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'A core team of 4-5 must have known about the hanging'

By Archana Masih
November 21, 2012 12:19 IST
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IPS officer-turned-activist Y P Singh tells Archana Masih that the secrecy behind Ajmal Kasab's hanging reflects governmental failure.

"Ajmal Kasab's hanging reminds me of failures," says former Indian Police Service officer Y P Singh.

"It shows the signs of a weak government -- to avoid the heat from Afzal Guru (who has been convicted for his involvement in the December 13, 2001 attack on Parliament, and whose mercy petition is pending before the President of India) that they carried out Ajmal Kasab's hanging in secrecy."

"The issuance of a warrant is a court process," Singh said, "it cannot be carried out in confidentiality."

Singh, who is now a lawyer and well-known civil society activist, has often highlighted the Mumbai police's failings in the terror attacks on the city between November 26 and 28, 2008 which killed 166 people and maimed several hundred others.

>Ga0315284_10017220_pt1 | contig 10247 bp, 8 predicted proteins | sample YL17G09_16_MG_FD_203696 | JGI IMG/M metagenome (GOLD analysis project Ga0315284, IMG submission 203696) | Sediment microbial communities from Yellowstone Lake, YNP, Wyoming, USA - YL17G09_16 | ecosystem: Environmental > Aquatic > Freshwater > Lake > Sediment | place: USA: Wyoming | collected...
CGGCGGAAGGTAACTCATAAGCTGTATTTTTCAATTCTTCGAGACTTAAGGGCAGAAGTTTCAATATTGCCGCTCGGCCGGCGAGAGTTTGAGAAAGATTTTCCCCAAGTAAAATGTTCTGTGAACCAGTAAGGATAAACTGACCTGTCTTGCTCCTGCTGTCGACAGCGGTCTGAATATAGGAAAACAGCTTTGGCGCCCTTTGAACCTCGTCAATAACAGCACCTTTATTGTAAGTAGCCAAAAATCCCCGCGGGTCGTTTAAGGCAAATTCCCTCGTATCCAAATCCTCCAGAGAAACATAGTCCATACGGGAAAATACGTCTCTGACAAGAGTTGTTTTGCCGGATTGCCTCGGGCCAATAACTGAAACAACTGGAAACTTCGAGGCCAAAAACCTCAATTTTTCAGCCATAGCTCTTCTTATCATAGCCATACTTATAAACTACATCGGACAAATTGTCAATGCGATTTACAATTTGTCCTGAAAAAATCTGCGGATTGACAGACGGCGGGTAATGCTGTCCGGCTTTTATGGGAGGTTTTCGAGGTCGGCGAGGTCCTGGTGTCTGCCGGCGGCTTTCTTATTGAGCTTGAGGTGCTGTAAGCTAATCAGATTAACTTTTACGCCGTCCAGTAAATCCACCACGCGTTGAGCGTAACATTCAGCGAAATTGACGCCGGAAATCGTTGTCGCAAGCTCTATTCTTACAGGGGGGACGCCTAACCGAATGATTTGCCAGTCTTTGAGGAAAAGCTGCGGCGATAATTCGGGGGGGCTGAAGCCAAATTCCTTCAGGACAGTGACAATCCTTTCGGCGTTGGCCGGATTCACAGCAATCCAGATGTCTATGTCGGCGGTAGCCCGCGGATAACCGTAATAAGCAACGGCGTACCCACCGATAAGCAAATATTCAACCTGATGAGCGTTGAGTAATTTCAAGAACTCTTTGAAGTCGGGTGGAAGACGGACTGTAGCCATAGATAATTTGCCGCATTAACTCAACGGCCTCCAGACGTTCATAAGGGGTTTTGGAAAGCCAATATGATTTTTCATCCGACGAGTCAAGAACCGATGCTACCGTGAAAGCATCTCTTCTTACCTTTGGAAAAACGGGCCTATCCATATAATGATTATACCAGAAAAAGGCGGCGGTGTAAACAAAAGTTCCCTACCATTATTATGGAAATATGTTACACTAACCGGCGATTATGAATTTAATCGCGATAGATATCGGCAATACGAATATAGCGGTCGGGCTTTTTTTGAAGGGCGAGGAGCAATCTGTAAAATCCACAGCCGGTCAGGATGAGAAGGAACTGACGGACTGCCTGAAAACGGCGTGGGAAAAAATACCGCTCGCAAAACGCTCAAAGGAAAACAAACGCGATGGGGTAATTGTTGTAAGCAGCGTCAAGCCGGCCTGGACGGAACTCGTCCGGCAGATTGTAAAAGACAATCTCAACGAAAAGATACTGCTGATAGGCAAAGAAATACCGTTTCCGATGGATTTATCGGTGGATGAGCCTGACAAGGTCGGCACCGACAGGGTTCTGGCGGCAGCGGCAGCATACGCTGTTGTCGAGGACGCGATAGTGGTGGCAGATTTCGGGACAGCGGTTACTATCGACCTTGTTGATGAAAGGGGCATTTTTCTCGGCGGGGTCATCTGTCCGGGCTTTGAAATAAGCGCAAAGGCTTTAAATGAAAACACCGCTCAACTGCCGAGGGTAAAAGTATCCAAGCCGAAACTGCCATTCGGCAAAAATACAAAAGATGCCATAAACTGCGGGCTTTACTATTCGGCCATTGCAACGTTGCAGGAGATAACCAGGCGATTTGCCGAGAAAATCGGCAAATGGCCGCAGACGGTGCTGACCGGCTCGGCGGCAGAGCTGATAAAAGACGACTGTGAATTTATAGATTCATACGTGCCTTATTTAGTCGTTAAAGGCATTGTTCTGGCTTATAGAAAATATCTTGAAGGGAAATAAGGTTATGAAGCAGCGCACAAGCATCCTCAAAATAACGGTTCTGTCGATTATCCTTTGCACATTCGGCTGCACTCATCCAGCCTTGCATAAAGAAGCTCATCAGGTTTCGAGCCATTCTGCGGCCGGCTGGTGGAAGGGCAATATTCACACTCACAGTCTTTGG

"The second failure is that the 26/11 attacks were a criminal conspiracy involving 150 terrorists. Apprehending 1 out of 150 is not a major achievement," Singh felt. "When the whole world saw Kasab in action so eloquently, it took four years for the court to finalise a simple case."

The former IPS officer of the Maharashtra cadre also mentions important points where the Mumbai police faltered in its investigation -- slain state Anti Terrorism Squad chief Hemant Karkare's bullet-proof vest was never recovered and no extradition request was made for Lashkar terrorist David Headley after he was arrested in the United States.

Karkare was among Kasab and his accomplice Abu Ismail's victims; Headley surveyed targets for the 26/11 attacks.

On how no one could get a whiff of the execution of the most high profile prisoner in the country, Singh said, "A core team of 4-5 people must have known about the hanging."

"It must have been told on a need to know basis -- for example, the driver who must have driven the vehicle must have only known that he is ferrying an accused. He must have not known anything beyond that."

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